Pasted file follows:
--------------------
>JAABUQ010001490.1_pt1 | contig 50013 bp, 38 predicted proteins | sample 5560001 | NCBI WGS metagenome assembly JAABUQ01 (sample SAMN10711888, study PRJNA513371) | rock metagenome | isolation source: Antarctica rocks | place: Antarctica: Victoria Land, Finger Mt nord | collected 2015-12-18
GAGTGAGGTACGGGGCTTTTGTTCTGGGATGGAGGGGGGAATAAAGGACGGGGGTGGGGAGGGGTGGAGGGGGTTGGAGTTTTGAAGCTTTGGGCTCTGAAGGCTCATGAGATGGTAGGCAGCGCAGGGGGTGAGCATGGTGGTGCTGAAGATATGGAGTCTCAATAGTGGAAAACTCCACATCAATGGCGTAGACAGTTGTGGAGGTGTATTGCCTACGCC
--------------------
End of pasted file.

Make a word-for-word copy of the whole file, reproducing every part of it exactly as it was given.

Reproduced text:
>JAABUQ010001490.1_pt1 | contig 50013 bp, 38 predicted proteins | sample 5560001 | NCBI WGS metagenome assembly JAABUQ01 (sample SAMN10711888, study PRJNA513371) | rock metagenome | isolation source: Antarctica rocks | place: Antarctica: Victoria Land, Finger Mt nord | collected 2015-12-18
GAGTGAGGTACGGGGCTTTTGTTCTGGGATGGAGGGGGGAATAAAGGACGGGGGTGGGGAGGGGTGGAGGGGGTTGGAGTTTTGAAGCTTTGGGCTCTGAAGGCTCATGAGATGGTAGGCAGCGCAGGGGGTGAGCATGGTGGTGCTGAAGATATGGAGTCTCAATAGTGGAAAACTCCACATCAATGGCGTAGACAGTTGTGGAGGTGTATTGCCTACGCC